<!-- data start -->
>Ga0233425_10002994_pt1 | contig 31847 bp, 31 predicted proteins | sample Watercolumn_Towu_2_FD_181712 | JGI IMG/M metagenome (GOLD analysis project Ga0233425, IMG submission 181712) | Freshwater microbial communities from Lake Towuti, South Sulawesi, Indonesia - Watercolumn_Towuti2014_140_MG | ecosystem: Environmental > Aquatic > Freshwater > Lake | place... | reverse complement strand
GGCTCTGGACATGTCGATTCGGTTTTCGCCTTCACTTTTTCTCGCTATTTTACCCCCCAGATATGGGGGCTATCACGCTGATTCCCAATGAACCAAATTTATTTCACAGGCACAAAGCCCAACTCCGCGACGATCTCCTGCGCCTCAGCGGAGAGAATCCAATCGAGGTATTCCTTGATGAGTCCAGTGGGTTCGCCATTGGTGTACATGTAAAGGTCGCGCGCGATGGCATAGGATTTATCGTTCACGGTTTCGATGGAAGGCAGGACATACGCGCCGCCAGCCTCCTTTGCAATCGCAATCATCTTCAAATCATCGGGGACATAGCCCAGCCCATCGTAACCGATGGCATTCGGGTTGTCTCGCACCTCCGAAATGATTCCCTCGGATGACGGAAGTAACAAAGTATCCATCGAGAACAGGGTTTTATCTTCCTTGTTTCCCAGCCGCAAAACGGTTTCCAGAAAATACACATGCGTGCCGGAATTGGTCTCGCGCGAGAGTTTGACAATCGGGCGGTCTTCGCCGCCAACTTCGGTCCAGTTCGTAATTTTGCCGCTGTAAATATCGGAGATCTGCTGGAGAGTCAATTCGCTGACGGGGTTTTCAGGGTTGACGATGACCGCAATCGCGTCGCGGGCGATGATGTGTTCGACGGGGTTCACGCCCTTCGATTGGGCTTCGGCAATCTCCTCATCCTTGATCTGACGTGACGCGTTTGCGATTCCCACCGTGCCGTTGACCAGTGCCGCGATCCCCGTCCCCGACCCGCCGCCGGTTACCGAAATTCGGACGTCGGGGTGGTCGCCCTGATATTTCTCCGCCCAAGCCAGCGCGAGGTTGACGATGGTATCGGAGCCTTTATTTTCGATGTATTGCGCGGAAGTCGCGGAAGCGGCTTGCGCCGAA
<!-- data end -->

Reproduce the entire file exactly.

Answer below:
>Ga0233425_10002994_pt1 | contig 31847 bp, 31 predicted proteins | sample Watercolumn_Towu_2_FD_181712 | JGI IMG/M metagenome (GOLD analysis project Ga0233425, IMG submission 181712) | Freshwater microbial communities from Lake Towuti, South Sulawesi, Indonesia - Watercolumn_Towuti2014_140_MG | ecosystem: Environmental > Aquatic > Freshwater > Lake | place... | reverse complement strand
GGCTCTGGACATGTCGATTCGGTTTTCGCCTTCACTTTTTCTCGCTATTTTACCCCCCAGATATGGGGGCTATCACGCTGATTCCCAATGAACCAAATTTATTTCACAGGCACAAAGCCCAACTCCGCGACGATCTCCTGCGCCTCAGCGGAGAGAATCCAATCGAGGTATTCCTTGATGAGTCCAGTGGGTTCGCCATTGGTGTACATGTAAAGGTCGCGCGCGATGGCATAGGATTTATCGTTCACGGTTTCGATGGAAGGCAGGACATACGCGCCGCCAGCCTCCTTTGCAATCGCAATCATCTTCAAATCATCGGGGACATAGCCCAGCCCATCGTAACCGATGGCATTCGGGTTGTCTCGCACCTCCGAAATGATTCCCTCGGATGACGGAAGTAACAAAGTATCCATCGAGAACAGGGTTTTATCTTCCTTGTTTCCCAGCCGCAAAACGGTTTCCAGAAAATACACATGCGTGCCGGAATTGGTCTCGCGCGAGAGTTTGACAATCGGGCGGTCTTCGCCGCCAACTTCGGTCCAGTTCGTAATTTTGCCGCTGTAAATATCGGAGATCTGCTGGAGAGTCAATTCGCTGACGGGGTTTTCAGGGTTGACGATGACCGCAATCGCGTCGCGGGCGATGATGTGTTCGACGGGGTTCACGCCCTTCGATTGGGCTTCGGCAATCTCCTCATCCTTGATCTGACGTGACGCGTTTGCGATTCCCACCGTGCCGTTGACCAGTGCCGCGATCCCCGTCCCCGACCCGCCGCCGGTTACCGAAATTCGGACGTCGGGGTGGTCGCCCTGATATTTCTCCGCCCAAGCCAGCGCGAGGTTGACGATGGTATCGGAGCCTTTATTTTCGATGTATTGCGCGGAAGTCGCGGAAGCGGCTTGCGCCGAA